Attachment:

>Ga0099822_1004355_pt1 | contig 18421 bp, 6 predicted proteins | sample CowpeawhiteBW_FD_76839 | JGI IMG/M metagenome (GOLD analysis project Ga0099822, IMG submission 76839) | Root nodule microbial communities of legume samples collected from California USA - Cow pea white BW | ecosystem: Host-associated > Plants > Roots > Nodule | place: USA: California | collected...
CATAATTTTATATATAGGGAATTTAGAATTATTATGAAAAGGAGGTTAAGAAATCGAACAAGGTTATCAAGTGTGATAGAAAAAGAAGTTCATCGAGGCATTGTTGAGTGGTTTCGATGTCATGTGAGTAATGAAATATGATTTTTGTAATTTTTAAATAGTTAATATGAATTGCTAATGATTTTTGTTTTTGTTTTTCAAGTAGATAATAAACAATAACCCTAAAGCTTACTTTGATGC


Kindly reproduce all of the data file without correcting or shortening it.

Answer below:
>Ga0099822_1004355_pt1 | contig 18421 bp, 6 predicted proteins | sample CowpeawhiteBW_FD_76839 | JGI IMG/M metagenome (GOLD analysis project Ga0099822, IMG submission 76839) | Root nodule microbial communities of legume samples collected from California USA - Cow pea white BW | ecosystem: Host-associated > Plants > Roots > Nodule | place: USA: California | collected...
CATAATTTTATATATAGGGAATTTAGAATTATTATGAAAAGGAGGTTAAGAAATCGAACAAGGTTATCAAGTGTGATAGAAAAAGAAGTTCATCGAGGCATTGTTGAGTGGTTTCGATGTCATGTGAGTAATGAAATATGATTTTTGTAATTTTTAAATAGTTAATATGAATTGCTAATGATTTTTGTTTTTGTTTTTCAAGTAGATAATAAACAATAACCCTAAAGCTTACTTTGATGC